Gardner 2015, pp. 5–6.
 Tosefta Pe’ah 4:8.
 Hamel 1990, pp. 216–219; Gardner 2015, p. 2, 35; Babylonian Talmud, Bava Batra 9b.
 Tosefta Pe’ah 4:10; y. Pe’ah 8:6, 21a; t. Pe’ah 4:9.
 For an overview of the transition of tamhui from a vessel to an institution, see Gardner 2015, pp. 67-69.
 T. Kelim Bava Batra 7:10; t. Mikvaot 6:15, 16; m. Shabbat 3:15. See also Brand 1953, p. 539 (Hebrew) and Schwartz 2006, p. 441.
 m. Nedarim 4:4; m. Pesahim 10:1. In the ancient texts, it has also been identified with the Greek tryblion or the Latin paropsis: vessels that were used for handwashing in the Gospels and were present at the Last Supper. According to Gardner, archaeological examples have been found at Beth She’arim, Jerash, Nazareth, and Qumran (Zevulun and Olenik 1979, pp. 24–25, 16* and plates 50–54), and a stone example at Jerusalem (Avigad 1983, pp. 176, 181), although no basis for the identification of these vessels as tamhui are provided.
 On special occasions, other foods were donated as well, such as wine for the Seder on Passover, or fish and vegetables on the Sabbath (Gardner 2015, pp. 91–97). Furthermore, the tamhui as an institution provided shelter and lodgings to travelers or those who needed a place for the night (Gardner 2015, pp. 98–109).
 m. Kelim 16:2-3; Kelim Bava Batra 3:1; m. Shekalim 3:2.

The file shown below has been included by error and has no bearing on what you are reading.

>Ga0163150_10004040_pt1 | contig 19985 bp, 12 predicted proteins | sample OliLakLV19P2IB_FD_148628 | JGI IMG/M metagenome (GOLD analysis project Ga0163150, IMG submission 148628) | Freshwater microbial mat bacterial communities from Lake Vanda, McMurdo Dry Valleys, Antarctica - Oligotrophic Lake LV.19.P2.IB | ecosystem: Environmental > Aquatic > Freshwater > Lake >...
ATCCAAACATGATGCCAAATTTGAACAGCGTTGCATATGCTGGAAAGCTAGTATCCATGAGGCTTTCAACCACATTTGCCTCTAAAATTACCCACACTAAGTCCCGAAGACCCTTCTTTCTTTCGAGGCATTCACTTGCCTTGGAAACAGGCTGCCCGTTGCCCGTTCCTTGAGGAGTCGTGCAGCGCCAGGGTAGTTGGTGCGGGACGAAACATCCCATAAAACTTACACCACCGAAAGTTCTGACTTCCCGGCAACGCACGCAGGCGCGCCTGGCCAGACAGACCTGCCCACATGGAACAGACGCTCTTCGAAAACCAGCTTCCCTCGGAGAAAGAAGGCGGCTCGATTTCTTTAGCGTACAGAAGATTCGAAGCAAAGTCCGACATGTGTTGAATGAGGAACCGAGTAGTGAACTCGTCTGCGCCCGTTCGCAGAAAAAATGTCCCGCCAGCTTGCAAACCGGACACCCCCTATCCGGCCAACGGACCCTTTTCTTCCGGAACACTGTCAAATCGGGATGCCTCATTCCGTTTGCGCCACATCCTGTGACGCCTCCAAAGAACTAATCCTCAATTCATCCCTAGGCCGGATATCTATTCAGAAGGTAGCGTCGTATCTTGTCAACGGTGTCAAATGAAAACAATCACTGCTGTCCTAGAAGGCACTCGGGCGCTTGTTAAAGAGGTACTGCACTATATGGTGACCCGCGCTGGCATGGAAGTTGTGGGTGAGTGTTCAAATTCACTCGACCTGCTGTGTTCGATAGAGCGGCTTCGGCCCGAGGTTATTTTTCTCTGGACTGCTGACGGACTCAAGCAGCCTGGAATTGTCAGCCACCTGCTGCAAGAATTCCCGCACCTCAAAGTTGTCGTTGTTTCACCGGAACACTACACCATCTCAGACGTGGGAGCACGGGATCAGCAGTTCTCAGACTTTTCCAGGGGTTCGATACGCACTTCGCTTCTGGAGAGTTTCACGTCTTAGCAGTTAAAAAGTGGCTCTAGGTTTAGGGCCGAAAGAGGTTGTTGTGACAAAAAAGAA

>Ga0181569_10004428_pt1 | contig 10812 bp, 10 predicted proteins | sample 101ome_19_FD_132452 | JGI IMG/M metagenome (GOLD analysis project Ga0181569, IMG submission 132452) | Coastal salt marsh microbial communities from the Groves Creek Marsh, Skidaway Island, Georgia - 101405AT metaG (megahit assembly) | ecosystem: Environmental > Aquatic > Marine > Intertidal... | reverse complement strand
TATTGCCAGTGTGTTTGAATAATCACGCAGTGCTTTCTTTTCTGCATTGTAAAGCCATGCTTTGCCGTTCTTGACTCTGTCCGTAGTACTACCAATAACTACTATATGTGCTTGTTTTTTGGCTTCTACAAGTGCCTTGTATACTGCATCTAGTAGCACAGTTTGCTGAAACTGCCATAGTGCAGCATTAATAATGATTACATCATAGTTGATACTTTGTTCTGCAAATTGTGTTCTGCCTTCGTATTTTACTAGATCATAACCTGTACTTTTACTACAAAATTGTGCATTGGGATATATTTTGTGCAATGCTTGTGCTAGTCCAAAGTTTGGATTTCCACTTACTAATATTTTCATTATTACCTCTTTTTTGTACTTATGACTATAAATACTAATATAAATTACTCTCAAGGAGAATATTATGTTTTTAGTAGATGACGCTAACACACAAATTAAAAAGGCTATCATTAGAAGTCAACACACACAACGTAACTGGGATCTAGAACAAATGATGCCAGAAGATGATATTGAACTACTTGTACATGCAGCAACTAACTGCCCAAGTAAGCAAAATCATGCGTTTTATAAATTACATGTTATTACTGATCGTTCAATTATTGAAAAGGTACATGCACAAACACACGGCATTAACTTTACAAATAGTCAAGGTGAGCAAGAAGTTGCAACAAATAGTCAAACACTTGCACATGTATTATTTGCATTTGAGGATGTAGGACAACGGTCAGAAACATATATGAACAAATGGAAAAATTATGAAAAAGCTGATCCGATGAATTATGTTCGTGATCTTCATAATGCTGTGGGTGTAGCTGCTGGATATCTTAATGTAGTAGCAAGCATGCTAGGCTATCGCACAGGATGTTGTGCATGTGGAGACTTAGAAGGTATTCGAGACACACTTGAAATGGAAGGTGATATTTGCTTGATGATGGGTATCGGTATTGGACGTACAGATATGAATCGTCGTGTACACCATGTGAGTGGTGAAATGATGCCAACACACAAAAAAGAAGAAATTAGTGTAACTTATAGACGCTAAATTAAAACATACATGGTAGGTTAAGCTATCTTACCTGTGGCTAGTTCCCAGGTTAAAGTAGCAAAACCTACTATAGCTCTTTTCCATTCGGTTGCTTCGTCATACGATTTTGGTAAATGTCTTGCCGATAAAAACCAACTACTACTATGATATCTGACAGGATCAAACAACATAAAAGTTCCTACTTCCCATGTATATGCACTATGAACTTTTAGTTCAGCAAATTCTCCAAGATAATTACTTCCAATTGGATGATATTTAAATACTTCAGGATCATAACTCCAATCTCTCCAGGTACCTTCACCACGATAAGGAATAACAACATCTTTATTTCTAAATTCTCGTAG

Gardner 2015, p. 71.
 Yadin 1963, pp. 136–151 (contains drawings of the baskets); Gardner 2015, pp. 72–74.
 Perhaps this food was stored in an upper room of the synagogue, which could have also been a space for communal meals or banquets (Ottenheijm and Pater 2021).
 Gardner 2015, pp. 81–82. In other words, the names of the institutions were based upon the names of the vessels, which became the symbolic nomenclatures for these organizations. This is similar to how we, for example, say “to xerox a document,” a process which does not necessarily has to include a Xerox machine or happen in a Xerox-owned copy-center. So too were the original vessels not necessarily a part of the “House of the Tamhui” or “Public Charity Fund”.
 This money could come from the ma’aser shani, the tithes for the poor (see below).
 Gardner 2015, p. 129: “giving should be done in accordance to the needs of the poor and not the means of the donor.” In other words, the poor needed to be compensated according to their needs, which could be limitless and so too should the donations be limitless. The needs of the poor were understood differently by the rabbis than they are today. Donations were supposed to have a “restorative function” as the aim was to restore to each individual exactly what they had before they became poor. Thus, they had to offer more than just sustenance: they also had to provide the individual with the means to purchase clothing, food, slaves, and horses, if that was what they had before they became destitute. In other words, the charity institutions were designed to restore the poor to their former social status.